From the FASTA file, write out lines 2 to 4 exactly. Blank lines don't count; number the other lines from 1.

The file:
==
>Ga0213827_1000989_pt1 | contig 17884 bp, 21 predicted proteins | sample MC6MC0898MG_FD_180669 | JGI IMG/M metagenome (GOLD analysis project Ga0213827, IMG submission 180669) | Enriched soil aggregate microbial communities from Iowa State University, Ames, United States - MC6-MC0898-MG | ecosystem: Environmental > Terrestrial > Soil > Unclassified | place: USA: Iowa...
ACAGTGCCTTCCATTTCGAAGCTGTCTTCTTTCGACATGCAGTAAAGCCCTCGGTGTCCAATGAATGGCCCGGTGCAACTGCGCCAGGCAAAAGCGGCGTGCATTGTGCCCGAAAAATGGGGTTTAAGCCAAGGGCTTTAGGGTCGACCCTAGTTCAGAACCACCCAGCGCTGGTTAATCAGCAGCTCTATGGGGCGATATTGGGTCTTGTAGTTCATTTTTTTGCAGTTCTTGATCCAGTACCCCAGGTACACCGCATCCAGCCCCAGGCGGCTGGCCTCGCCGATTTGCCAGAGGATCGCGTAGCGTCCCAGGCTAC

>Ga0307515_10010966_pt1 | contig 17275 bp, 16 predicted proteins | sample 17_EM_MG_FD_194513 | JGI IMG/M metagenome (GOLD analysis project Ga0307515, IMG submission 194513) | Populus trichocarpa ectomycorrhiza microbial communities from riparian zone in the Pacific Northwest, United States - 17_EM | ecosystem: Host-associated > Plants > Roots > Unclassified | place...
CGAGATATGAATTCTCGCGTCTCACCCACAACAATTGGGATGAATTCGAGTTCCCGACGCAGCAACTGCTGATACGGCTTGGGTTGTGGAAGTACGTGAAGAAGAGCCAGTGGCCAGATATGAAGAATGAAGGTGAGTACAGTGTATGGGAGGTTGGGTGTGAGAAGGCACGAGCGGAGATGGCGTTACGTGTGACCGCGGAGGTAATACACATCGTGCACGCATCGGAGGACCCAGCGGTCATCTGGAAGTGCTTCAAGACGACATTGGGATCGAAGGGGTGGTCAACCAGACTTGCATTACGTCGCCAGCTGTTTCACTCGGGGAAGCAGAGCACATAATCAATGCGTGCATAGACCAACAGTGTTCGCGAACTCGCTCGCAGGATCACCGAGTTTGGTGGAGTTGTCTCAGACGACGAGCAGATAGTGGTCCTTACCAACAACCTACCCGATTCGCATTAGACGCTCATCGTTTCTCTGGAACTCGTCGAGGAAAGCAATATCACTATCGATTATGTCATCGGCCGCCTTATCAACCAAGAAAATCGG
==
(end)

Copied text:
ACAGTGCCTTCCATTTCGAAGCTGTCTTCTTTCGACATGCAGTAAAGCCCTCGGTGTCCAATGAATGGCCCGGTGCAACTGCGCCAGGCAAAAGCGGCGTGCATTGTGCCCGAAAAATGGGGTTTAAGCCAAGGGCTTTAGGGTCGACCCTAGTTCAGAACCACCCAGCGCTGGTTAATCAGCAGCTCTATGGGGCGATATTGGGTCTTGTAGTTCATTTTTTTGCAGTTCTTGATCCAGTACCCCAGGTACACCGCATCCAGCCCCAGGCGGCTGGCCTCGCCGATTTGCCAGAGGATCGCGTAGCGTCCCAGGCTAC

>Ga0307515_10010966_pt1 | contig 17275 bp, 16 predicted proteins | sample 17_EM_MG_FD_194513 | JGI IMG/M metagenome (GOLD analysis project Ga0307515, IMG submission 194513) | Populus trichocarpa ectomycorrhiza microbial communities from riparian zone in the Pacific Northwest, United States - 17_EM | ecosystem: Host-associated > Plants > Roots > Unclassified | place...
CGAGATATGAATTCTCGCGTCTCACCCACAACAATTGGGATGAATTCGAGTTCCCGACGCAGCAACTGCTGATACGGCTTGGGTTGTGGAAGTACGTGAAGAAGAGCCAGTGGCCAGATATGAAGAATGAAGGTGAGTACAGTGTATGGGAGGTTGGGTGTGAGAAGGCACGAGCGGAGATGGCGTTACGTGTGACCGCGGAGGTAATACACATCGTGCACGCATCGGAGGACCCAGCGGTCATCTGGAAGTGCTTCAAGACGACATTGGGATCGAAGGGGTGGTCAACCAGACTTGCATTACGTCGCCAGCTGTTTCACTCGGGGAAGCAGAGCACATAATCAATGCGTGCATAGACCAACAGTGTTCGCGAACTCGCTCGCAGGATCACCGAGTTTGGTGGAGTTGTCTCAGACGACGAGCAGATAGTGGTCCTTACCAACAACCTACCCGATTCGCATTAGACGCTCATCGTTTCTCTGGAACTCGTCGAGGAAAGCAATATCACTATCGATTATGTCATCGGCCGCCTTATCAACCAAGAAAATCGG